With only three weeks to go, North Carolinians continue to enroll for insurance available through the Affordable Care Act at a brisk pace.
By Rose Hoban
Enrollment in the online health care exchanges continues to be strong in North Carolina, as federal numbers reveal more than 200,000 people in the state have signed up for coverage provided as a result of the Affordable Care Act.
Original projections were that about 191,000 people in North Carolina would sign up, but the February numbers showed that an additional 40,000 North Carolinians signed up, putting the state past its enrollment goal.
North Carolina is one of only seven states that have surpassed its enrollment goal. More than 4.2 million people across the country have now signed up for insurance through the health insurance exchanges.
The pace of enrollment in the state slowed somewhat from January, when an average of 1,690 people in North Carolina signed up every day. In February, that average dropped to 1,442.
In addition to people who signed up for coverage on the marketplace website, about 95,000 people under 26 years old have been enrolled in coverage under their parents’ plans.
About 1.55 million North Carolinians under the age of 65 lack health insurance. Of that number, between 360,000 and 500,000 would have been eligible for Medicaid had state lawmakers decided to expand the program, as allowed under the Affordable Care Act.
“It is great to see that more North Carolinians now have the insurance they need and the peace of mind of knowing they’re not one broken bone away from bankruptcy,” wrote Sorien Schmidt, in a press release. Schmidt is North Carolina director of Enroll America, a not-for-profit organization that’s been working throughout the state to enroll people in insurance available in the marketplace.
Coming down to the wire
On a Tuesday conference call with reporters, federal officials said they had no plans to extend the deadline for enrollment past March 31.
“The statute directs the secretary to establish the dates for open enrollment in the first year by no later than June 2012,” said Mike Hash, the U.S. Department of Health and Human Services’ director of health reform. “The secretary did publish regulations … and once that 2014 enrollment period has been set, they are set permanently for 2014.
“We do not believe we have the authority to extend things beyond March 31.”
But federal officials said they expect a surge of enrollment through to the end of March.[box style=”2″]
N.C Enrollment by the Numbers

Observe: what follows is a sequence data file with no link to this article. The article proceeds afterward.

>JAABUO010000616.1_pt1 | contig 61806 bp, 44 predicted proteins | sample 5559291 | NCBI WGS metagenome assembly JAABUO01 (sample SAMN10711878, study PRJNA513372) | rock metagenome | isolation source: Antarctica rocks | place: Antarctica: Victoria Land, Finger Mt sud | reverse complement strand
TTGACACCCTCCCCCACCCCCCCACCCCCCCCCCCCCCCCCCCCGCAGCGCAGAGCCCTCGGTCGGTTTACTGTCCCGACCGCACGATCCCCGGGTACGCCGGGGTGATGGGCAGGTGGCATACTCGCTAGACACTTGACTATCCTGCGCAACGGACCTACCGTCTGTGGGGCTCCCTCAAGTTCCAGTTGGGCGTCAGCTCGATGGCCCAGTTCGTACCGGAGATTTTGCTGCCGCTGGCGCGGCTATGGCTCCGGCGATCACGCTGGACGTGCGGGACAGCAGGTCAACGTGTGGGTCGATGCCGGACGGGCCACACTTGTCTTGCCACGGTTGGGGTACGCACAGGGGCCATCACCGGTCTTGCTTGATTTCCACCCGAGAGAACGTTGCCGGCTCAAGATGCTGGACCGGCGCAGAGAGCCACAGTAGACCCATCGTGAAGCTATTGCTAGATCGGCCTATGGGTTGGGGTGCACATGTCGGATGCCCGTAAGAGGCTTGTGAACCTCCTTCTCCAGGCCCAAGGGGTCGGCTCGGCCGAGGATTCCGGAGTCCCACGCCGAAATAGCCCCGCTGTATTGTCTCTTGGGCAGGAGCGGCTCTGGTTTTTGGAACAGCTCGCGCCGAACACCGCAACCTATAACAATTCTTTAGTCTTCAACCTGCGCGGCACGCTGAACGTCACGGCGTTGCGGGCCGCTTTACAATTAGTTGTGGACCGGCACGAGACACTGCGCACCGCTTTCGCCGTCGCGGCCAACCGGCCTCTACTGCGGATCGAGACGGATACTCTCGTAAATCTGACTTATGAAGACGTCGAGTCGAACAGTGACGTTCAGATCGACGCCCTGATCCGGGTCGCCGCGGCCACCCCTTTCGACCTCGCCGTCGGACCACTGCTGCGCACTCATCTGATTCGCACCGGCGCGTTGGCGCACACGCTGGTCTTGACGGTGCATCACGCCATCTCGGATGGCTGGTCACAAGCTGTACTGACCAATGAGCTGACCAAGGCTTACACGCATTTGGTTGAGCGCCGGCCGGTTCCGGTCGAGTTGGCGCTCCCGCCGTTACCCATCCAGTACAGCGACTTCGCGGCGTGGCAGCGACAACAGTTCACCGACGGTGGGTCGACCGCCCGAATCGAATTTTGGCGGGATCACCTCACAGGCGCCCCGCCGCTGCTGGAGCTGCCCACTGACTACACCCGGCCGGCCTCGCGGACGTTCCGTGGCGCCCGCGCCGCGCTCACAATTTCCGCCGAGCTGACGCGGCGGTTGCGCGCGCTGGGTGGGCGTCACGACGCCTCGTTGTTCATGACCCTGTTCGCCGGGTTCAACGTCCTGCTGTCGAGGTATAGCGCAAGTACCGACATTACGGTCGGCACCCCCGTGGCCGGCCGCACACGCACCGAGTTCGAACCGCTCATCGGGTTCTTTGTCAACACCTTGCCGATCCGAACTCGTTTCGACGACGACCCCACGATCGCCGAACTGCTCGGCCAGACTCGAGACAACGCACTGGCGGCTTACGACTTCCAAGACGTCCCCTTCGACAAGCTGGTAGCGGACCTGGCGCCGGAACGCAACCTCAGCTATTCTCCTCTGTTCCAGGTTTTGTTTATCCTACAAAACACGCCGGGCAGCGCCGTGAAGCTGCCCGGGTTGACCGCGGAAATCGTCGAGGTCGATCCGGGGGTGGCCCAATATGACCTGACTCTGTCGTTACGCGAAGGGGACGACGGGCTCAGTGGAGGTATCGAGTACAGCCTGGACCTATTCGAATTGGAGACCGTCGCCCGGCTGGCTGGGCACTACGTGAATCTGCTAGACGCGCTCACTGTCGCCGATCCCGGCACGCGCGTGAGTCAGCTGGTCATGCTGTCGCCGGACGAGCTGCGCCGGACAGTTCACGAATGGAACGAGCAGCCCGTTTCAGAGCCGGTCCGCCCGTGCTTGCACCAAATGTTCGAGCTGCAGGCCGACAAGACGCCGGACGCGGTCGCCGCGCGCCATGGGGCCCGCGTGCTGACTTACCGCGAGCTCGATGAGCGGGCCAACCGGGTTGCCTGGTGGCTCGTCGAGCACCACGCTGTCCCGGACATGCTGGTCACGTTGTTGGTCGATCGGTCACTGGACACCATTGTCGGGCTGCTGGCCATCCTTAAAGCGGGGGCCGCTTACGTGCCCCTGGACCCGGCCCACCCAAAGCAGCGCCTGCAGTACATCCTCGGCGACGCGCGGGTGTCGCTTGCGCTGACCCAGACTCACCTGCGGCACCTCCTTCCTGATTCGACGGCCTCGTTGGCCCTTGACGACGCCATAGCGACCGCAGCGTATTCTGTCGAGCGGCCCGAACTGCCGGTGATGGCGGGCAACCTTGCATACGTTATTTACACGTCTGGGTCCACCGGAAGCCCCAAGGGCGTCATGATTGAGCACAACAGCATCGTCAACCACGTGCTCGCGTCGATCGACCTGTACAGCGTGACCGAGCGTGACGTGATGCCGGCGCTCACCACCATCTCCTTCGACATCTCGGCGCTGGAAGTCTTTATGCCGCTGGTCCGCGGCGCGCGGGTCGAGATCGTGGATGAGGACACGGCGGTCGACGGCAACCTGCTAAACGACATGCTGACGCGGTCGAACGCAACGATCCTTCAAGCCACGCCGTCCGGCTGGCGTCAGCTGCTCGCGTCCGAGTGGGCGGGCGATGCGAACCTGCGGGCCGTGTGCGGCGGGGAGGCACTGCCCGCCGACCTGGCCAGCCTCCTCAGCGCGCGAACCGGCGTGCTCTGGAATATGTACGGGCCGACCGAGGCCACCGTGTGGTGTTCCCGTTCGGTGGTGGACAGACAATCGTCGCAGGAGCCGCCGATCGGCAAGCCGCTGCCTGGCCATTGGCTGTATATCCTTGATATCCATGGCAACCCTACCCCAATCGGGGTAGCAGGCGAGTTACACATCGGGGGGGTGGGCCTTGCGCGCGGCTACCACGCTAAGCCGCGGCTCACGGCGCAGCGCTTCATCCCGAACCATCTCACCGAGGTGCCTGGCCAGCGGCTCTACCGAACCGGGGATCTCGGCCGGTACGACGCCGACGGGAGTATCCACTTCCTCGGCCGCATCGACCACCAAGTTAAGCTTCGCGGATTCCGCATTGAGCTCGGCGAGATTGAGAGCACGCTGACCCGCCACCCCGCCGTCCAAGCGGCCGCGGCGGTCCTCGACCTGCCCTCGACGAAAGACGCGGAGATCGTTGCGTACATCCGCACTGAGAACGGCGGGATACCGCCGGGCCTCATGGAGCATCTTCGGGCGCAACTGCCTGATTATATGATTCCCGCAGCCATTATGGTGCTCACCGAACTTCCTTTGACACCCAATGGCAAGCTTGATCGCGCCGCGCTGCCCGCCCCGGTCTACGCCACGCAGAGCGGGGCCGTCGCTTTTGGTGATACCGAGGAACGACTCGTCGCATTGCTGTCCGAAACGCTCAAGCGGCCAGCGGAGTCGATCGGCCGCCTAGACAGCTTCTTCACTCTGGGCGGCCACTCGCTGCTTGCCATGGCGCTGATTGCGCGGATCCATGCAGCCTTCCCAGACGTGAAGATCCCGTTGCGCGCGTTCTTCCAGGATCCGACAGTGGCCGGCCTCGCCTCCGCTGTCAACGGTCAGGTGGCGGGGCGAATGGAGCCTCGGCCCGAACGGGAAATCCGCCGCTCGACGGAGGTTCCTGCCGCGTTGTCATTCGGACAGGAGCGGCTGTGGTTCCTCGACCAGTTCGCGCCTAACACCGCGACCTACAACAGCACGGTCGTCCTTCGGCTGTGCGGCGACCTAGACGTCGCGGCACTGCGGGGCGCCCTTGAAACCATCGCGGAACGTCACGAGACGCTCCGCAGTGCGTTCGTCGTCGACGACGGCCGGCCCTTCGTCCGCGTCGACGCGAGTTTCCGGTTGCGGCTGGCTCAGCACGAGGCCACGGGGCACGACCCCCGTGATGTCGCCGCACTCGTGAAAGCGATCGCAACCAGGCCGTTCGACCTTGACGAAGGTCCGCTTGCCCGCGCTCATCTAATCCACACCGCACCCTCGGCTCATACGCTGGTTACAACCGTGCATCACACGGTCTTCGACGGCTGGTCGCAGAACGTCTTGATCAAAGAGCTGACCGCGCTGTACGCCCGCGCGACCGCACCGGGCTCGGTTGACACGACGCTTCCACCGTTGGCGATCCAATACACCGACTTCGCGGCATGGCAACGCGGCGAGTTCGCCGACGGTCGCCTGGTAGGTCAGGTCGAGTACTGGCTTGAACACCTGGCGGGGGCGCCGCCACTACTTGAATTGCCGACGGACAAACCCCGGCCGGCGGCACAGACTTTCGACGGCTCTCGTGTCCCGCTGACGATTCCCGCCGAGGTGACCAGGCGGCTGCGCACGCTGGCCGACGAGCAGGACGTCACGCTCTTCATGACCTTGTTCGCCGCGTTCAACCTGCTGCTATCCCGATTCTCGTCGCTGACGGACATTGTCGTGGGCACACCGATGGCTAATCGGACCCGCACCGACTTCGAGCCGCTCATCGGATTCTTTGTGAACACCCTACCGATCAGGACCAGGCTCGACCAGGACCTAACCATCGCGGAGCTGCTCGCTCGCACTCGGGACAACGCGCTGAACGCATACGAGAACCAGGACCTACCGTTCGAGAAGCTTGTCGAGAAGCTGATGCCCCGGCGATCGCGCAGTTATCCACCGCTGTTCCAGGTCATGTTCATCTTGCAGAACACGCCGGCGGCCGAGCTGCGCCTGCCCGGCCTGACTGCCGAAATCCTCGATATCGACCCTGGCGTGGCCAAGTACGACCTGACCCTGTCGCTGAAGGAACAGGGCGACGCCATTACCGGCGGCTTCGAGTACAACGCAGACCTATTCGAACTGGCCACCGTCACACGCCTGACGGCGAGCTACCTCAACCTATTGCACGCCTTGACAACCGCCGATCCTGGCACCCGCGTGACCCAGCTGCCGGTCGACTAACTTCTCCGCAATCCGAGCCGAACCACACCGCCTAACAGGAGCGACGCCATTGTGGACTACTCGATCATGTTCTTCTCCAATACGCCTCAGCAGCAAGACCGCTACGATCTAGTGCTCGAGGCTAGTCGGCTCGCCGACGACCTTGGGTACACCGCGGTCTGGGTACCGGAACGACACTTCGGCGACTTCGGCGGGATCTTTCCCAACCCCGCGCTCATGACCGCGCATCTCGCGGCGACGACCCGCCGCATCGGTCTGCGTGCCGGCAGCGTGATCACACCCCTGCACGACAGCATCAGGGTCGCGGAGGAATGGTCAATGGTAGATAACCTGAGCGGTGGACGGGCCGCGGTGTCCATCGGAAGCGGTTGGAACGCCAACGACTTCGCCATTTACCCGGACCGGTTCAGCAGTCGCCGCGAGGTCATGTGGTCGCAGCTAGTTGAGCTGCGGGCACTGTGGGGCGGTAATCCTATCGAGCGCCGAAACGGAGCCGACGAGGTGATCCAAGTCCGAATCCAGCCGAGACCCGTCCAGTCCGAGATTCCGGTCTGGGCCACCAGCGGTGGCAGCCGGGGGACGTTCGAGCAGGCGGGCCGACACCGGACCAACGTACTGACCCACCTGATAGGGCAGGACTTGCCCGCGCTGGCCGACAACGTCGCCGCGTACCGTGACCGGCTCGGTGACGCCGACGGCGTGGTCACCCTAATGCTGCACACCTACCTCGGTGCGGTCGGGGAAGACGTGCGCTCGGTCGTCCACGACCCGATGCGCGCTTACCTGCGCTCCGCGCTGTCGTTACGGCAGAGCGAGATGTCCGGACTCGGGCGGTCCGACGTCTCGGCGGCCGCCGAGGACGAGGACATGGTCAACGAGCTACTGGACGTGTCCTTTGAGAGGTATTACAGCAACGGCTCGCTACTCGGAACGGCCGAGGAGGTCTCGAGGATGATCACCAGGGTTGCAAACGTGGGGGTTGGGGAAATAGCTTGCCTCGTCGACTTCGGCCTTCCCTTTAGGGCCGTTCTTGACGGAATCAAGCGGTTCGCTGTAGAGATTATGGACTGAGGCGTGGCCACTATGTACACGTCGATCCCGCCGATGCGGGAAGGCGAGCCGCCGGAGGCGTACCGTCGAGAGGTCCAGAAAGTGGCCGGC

- 58 percent – female
- 42 percent – male
- 25 percent – under the age of 34
- 74 percent – chose a “silver” plan
- 91 percent – received financial help to purchase insurance
- 191,000 – federal projection of signups in N.C.
- 200,546 – current enrollment in N.C,
- 95,000 – number of people under 26 eligible for insurance under their parents’ plan
“We do believe millions of Americans more will come in and enroll before the March 31 deadline,” said Julie Bataille, director of communications for the Centers for Medicare and Medicaid Services. “We certainly have seen that in other programs that have implemented these kinds of things.”
Bataille pointed to another federal program in which more than 20 percent of enrollments came into during the last two days.
“I think there are other markers that I would point to that demonstrate that many consumers choose to make this kind of decision very close to their deadline for doing so,” she said.
‘Aggressive’ outreach continues
Federal officials declined to comment on how many of the enrollees nationwide had begun paying for the insurance purchased on the online marketplace, telling reporters only that the full numbers would be available after the end of March.
Bataille did say that “millions” more people had created accounts on the health insurance website than had purchased plans. She said it was taking consumers an average of six visits to complete their applications, spending between 20 and 30 minutes during each visit.
Federal statistics show that nationwide about 27 percent of enrollees fall in the 18-to-34-year-old age group. In North Carolina, that number is 25 percent. Originally, federal planners hoped that almost 40 percent of enrollees would be in the younger age group, but have acknowledged that the final tally will be lower.
“Our goal is make sure we enroll as many people as possible; that includes as many young adults as possible ” Bataille said.
She pointed out that many of their enrollment efforts are aimed at young people, including an appearance by President Barack Obama, who played straight man opposite comedian Zach Galifianakis in an online video. Bataille said about 19,000 people had visited healthcare.gov directly after viewing the video.
“All those who have been waiting for the last days before the deadline to enroll should wait no more,” Schmidt wrote in her release. “Those who need help going through the process can call 1-855-733-3711 and schedule appointments to sit down with free in-person assisters in their county.”
Correction: When originally published this story stated that North Carolina’s enrollment was 40,000 people over the initial projection of 191,000.